A serial interface 3 provides the capability of loading the memory 2 with the desired mapping values that map an input value on the IN pin 6 to an output value of the ANALOG OUT line 7 on the digital-to-analog converter 5. As discussed above, the mapping values stored in memory 2 can provide a signal processing function, e.g. signal rectification, or correct for non-linearities or other imperfections in the analog-to-analog conversion process of this aspect of the present invention. A serial read/write address decoder 4 serves to select the location in memory to store the data input from the serial interface. One output side of the memory array 2 feeds into a digital-to-analog converter 5. The output of the memory array 2 is an M-bit value stored in the memory cell addressed by the output of the analog-to-digital converter 1. The M-bit value is then converted to an analog value in the normal manner using latches and current switches by the digital-to-analog converter 5. The analog value is then output an ANALOG OUT line 7.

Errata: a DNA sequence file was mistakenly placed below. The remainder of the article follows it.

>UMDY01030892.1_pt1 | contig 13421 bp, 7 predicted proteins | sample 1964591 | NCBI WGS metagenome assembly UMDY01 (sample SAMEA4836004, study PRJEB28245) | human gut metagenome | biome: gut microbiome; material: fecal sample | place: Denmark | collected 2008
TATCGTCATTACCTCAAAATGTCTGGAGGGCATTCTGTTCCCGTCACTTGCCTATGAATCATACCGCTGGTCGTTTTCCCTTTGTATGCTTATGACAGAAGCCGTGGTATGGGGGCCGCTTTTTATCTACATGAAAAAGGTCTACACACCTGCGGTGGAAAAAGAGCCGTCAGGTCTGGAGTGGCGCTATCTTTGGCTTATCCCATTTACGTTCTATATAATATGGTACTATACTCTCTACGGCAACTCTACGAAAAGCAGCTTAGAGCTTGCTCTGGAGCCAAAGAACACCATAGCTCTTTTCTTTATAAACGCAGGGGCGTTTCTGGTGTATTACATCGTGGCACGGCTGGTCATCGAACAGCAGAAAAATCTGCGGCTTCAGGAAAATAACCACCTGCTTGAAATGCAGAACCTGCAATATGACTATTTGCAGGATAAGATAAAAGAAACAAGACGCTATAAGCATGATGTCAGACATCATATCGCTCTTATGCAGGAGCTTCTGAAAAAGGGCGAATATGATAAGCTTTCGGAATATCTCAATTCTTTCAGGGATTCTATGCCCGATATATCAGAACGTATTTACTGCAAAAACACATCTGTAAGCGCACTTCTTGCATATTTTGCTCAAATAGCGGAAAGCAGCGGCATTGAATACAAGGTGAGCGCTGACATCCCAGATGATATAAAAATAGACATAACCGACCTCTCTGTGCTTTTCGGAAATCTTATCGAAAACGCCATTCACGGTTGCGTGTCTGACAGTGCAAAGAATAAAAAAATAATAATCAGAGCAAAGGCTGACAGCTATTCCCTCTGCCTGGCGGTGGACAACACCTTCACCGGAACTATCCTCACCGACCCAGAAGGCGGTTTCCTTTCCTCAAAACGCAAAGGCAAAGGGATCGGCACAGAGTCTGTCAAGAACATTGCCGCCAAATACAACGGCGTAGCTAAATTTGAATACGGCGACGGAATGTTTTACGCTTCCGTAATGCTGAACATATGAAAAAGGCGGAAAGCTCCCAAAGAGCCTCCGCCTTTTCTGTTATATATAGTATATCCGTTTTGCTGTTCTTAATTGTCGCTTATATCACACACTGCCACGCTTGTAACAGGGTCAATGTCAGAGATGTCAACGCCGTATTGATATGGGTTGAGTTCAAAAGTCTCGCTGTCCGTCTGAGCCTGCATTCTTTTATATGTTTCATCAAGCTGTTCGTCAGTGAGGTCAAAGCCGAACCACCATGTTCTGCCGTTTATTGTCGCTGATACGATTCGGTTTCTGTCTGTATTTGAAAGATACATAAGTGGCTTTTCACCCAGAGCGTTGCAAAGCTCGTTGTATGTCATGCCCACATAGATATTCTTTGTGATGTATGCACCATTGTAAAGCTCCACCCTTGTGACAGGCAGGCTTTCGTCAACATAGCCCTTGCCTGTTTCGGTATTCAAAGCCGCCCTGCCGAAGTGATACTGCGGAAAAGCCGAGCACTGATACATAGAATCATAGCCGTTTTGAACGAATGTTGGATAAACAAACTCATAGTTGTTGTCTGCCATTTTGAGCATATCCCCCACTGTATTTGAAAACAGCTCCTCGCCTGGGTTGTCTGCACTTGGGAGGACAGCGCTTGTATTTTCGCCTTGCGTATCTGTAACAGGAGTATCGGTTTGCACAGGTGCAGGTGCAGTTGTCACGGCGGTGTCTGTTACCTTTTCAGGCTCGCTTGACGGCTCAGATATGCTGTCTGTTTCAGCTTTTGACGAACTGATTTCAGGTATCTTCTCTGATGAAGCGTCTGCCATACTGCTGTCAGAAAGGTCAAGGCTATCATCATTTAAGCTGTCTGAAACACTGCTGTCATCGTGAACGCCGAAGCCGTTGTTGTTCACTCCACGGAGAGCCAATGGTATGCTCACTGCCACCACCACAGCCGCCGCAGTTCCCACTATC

Turning to FIG. 2, shown therein is an exemplary pin input/output configuration of the exemplary embodiment 10. Voltage references (V+,V−) and Vcc inputs are shown at pins 1, 2 and 16, respectively. The analog input value is provided at pin 4. A digital ground pins are provided at pin 10. An analog ground pins are provided at pins 3 and 9. A serial data Output and Input pins are provided at pins 14 and 15, respectively. A data clock is provided at pin 11. A serial clock is provided at pin 12. A serial chip select line is provided at pin 13. Finally, the analog out lines are provided at pins 5, 6, 7, and 8. Thus, the integrated circuit chip of the present invention is a minimal IC configuration for a four-channel analog output configuration.